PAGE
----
Servicing a broad partner mix

Servicing a broad partner mix

Microsoft Australia’s director of small and mid-market solutions and partner group, Paul Voges, has taken deliberate career steps to arrive at his current position. He caught up with ARN to talk about software-as-a-service, the economic climate and a passion for sports.

What was your first job?

I was an IT specialist for IBM in Johannesburg. It was a technical consulting role working on Unix systems and involved some development.

When did you move from South Africa to Australia?

I’ve been in Australia for about 10 years now, and I’ve been completely naturalised and love it in Sydney. After I had my first few years of work under my belt, I wanted to go overseas and get experience somewhere else. I thought I’d spend a couple of years in Sydney, and 10 years later I’m still here.

How did you progress to where you are today?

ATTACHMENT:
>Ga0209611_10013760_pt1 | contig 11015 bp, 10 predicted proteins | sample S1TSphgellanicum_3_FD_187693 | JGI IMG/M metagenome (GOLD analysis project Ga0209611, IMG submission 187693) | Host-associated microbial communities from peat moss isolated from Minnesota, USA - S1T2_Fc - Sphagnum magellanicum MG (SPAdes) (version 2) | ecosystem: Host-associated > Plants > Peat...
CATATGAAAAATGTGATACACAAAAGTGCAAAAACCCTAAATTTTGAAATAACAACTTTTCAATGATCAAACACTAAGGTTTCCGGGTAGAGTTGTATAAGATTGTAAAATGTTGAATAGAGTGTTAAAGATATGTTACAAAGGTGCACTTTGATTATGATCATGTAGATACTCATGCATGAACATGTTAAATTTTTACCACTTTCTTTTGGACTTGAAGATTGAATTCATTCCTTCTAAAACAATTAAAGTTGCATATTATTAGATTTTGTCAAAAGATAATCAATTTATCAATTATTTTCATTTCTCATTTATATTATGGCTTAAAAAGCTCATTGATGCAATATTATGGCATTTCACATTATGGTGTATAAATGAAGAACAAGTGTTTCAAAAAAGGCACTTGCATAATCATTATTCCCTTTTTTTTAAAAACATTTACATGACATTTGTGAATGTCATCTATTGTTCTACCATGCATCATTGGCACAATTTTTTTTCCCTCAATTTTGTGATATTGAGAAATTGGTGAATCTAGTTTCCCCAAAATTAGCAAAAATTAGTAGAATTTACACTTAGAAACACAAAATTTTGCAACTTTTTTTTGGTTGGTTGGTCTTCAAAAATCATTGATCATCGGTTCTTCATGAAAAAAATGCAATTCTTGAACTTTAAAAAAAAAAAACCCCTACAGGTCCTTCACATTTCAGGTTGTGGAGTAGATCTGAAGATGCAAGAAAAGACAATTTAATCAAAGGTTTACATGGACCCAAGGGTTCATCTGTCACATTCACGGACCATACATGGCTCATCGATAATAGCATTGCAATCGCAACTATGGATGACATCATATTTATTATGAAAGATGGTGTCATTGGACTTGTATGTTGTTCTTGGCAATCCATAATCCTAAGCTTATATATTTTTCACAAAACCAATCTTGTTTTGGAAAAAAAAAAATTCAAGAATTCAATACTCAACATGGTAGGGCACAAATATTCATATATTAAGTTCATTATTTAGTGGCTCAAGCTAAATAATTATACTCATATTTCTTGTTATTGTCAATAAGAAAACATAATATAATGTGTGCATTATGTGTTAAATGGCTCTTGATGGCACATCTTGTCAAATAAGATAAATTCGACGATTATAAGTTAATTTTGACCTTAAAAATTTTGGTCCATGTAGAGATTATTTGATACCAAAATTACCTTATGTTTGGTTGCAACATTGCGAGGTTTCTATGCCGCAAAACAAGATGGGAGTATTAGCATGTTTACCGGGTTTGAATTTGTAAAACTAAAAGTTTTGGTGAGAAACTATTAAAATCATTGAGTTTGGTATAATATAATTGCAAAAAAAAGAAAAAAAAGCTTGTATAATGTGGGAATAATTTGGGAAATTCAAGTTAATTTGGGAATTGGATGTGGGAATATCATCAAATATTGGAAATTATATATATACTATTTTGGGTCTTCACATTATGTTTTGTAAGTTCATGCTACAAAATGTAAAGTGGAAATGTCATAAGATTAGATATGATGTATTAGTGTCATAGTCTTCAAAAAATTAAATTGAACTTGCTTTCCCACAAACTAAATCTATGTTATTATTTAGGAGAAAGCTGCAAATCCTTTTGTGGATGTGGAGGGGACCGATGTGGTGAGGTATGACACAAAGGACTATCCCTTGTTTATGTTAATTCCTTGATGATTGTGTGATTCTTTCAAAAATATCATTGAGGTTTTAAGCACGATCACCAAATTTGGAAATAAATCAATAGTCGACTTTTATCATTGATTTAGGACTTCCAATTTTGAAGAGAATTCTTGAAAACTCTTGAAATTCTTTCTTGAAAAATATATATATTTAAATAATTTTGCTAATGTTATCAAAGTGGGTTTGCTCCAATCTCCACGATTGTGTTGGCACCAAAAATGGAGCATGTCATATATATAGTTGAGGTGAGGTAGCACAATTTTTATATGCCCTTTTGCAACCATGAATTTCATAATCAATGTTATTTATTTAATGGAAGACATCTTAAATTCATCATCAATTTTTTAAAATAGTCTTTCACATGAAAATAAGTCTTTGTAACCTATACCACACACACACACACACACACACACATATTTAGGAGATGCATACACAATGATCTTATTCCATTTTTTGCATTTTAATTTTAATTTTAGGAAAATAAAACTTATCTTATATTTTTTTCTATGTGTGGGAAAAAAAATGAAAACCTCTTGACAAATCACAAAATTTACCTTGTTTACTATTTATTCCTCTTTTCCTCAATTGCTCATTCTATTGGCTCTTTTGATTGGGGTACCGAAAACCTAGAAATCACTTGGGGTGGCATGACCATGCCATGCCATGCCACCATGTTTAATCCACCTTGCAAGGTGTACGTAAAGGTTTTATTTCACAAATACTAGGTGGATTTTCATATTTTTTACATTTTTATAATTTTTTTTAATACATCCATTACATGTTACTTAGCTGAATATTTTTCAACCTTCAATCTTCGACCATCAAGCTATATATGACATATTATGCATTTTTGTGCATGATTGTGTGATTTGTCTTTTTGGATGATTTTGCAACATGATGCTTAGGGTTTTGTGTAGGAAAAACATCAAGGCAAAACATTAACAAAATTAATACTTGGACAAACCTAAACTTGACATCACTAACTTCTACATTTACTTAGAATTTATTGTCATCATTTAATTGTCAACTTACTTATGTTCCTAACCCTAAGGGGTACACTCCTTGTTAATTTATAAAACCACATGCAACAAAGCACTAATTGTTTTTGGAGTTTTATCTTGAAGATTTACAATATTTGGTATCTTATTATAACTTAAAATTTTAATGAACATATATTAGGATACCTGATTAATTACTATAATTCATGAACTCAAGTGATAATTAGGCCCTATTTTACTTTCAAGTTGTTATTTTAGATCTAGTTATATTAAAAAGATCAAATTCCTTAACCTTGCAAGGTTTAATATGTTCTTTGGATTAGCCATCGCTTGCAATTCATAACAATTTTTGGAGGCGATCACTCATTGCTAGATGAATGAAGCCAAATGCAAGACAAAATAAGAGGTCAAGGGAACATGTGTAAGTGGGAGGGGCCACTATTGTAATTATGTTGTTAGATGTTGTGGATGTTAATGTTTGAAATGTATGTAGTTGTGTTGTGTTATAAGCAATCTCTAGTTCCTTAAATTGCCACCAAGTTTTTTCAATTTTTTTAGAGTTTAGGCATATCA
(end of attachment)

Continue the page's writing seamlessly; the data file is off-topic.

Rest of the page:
I’ve always had a deliberate career plan – while I had a technical degree, I’ve always wanted to run business units, and I’ve been deliberate in the companies and jobs I’ve taken on.

What do you like about your current job?

My whole career has been more large-scale enterprise in terms of the engagements and types of work I do, so for me this is a very interesting change. I’ve been in this role for nine months now and the partner channel piece is something I’m really enjoying. I’m working with everybody from system builders to system integrators, to distributors and large account resellers as well as the small business side of my portfolio. Some of our customers have as few as five people, which is a completely different experience, so I’m learning a lot every day.

What’s the biggest achievement of your career to date?

Apart from this role, which I’m very proud of, in my previous role I was running the consulting services business for Microsoft. Taking that business through growth for the two years I was running it, and building that team up, was a great achievement.

What do you dislike most about the IT industry?

It’s still maturing in a lot of ways. While it’s been around since, arguably, the 1930s with IBM, it’s still a very immature field, although that can also be a positive as it opens up plenty of opportunities. The other thing I find difficult is the access to skilled people. If you look at recruitment, there’s never enough people to try and get everything you’d like to get done.

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